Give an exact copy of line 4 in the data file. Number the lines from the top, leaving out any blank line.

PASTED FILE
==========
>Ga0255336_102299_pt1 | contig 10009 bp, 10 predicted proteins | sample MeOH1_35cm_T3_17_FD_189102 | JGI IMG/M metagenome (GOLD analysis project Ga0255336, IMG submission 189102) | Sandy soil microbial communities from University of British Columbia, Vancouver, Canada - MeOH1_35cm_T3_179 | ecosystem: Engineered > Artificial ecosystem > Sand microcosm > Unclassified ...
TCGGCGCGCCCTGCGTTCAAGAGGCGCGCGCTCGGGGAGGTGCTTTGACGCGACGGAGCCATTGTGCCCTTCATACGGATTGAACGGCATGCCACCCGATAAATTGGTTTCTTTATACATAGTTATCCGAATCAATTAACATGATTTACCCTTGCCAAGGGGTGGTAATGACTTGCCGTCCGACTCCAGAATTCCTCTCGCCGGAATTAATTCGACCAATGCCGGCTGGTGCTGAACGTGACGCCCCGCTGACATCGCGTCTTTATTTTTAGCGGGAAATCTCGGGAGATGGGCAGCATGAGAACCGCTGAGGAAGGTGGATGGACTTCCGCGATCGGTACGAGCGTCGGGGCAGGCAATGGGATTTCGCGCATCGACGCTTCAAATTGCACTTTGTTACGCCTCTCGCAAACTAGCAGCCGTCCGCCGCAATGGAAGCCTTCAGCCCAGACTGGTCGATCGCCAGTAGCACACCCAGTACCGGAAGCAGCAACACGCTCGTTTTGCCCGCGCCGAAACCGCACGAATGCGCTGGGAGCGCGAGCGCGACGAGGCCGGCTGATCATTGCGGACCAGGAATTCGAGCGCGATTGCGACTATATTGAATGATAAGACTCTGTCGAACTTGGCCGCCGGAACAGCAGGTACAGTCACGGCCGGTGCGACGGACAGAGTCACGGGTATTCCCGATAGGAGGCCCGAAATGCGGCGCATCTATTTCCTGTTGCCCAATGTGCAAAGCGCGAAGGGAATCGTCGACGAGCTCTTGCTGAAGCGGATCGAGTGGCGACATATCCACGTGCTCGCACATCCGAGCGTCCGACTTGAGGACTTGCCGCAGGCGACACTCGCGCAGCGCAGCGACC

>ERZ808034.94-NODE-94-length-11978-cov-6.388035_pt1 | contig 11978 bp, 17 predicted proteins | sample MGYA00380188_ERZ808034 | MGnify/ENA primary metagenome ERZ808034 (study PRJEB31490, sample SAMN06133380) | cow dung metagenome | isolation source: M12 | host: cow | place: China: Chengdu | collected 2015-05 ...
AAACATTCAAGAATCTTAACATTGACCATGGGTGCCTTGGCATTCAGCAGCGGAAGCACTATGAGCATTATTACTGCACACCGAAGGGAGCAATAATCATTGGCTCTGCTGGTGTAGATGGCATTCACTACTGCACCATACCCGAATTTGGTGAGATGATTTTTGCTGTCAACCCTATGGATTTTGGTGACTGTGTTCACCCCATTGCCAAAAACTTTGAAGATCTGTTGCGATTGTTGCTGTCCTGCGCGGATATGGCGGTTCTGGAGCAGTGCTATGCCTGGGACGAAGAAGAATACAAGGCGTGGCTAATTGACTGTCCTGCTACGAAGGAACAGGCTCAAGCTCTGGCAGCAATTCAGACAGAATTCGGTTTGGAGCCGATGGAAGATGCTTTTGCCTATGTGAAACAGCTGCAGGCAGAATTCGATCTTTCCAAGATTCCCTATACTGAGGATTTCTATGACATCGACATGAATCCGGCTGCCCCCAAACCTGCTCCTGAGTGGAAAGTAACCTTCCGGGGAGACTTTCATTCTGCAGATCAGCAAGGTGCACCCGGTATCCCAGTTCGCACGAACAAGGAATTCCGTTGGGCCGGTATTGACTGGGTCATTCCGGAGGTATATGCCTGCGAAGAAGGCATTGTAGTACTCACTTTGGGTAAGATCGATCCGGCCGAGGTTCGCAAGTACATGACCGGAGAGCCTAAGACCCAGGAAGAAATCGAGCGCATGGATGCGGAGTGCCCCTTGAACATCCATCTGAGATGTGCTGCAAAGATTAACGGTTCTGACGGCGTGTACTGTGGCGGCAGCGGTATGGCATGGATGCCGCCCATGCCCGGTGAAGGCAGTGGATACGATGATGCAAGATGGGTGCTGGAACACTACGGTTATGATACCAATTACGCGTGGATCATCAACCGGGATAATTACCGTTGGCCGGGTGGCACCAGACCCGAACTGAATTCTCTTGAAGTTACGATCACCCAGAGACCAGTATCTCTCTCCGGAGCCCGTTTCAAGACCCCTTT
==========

AAACATTCAAGAATCTTAACATTGACCATGGGTGCCTTGGCATTCAGCAGCGGAAGCACTATGAGCATTATTACTGCACACCGAAGGGAGCAATAATCATTGGCTCTGCTGGTGTAGATGGCATTCACTACTGCACCATACCCGAATTTGGTGAGATGATTTTTGCTGTCAACCCTATGGATTTTGGTGACTGTGTTCACCCCATTGCCAAAAACTTTGAAGATCTGTTGCGATTGTTGCTGTCCTGCGCGGATATGGCGGTTCTGGAGCAGTGCTATGCCTGGGACGAAGAAGAATACAAGGCGTGGCTAATTGACTGTCCTGCTACGAAGGAACAGGCTCAAGCTCTGGCAGCAATTCAGACAGAATTCGGTTTGGAGCCGATGGAAGATGCTTTTGCCTATGTGAAACAGCTGCAGGCAGAATTCGATCTTTCCAAGATTCCCTATACTGAGGATTTCTATGACATCGACATGAATCCGGCTGCCCCCAAACCTGCTCCTGAGTGGAAAGTAACCTTCCGGGGAGACTTTCATTCTGCAGATCAGCAAGGTGCACCCGGTATCCCAGTTCGCACGAACAAGGAATTCCGTTGGGCCGGTATTGACTGGGTCATTCCGGAGGTATATGCCTGCGAAGAAGGCATTGTAGTACTCACTTTGGGTAAGATCGATCCGGCCGAGGTTCGCAAGTACATGACCGGAGAGCCTAAGACCCAGGAAGAAATCGAGCGCATGGATGCGGAGTGCCCCTTGAACATCCATCTGAGATGTGCTGCAAAGATTAACGGTTCTGACGGCGTGTACTGTGGCGGCAGCGGTATGGCATGGATGCCGCCCATGCCCGGTGAAGGCAGTGGATACGATGATGCAAGATGGGTGCTGGAACACTACGGTTATGATACCAATTACGCGTGGATCATCAACCGGGATAATTACCGTTGGCCGGGTGGCACCAGACCCGAACTGAATTCTCTTGAAGTTACGATCACCCAGAGACCAGTATCTCTCTCCGGAGCCCGTTTCAAGACCCCTTT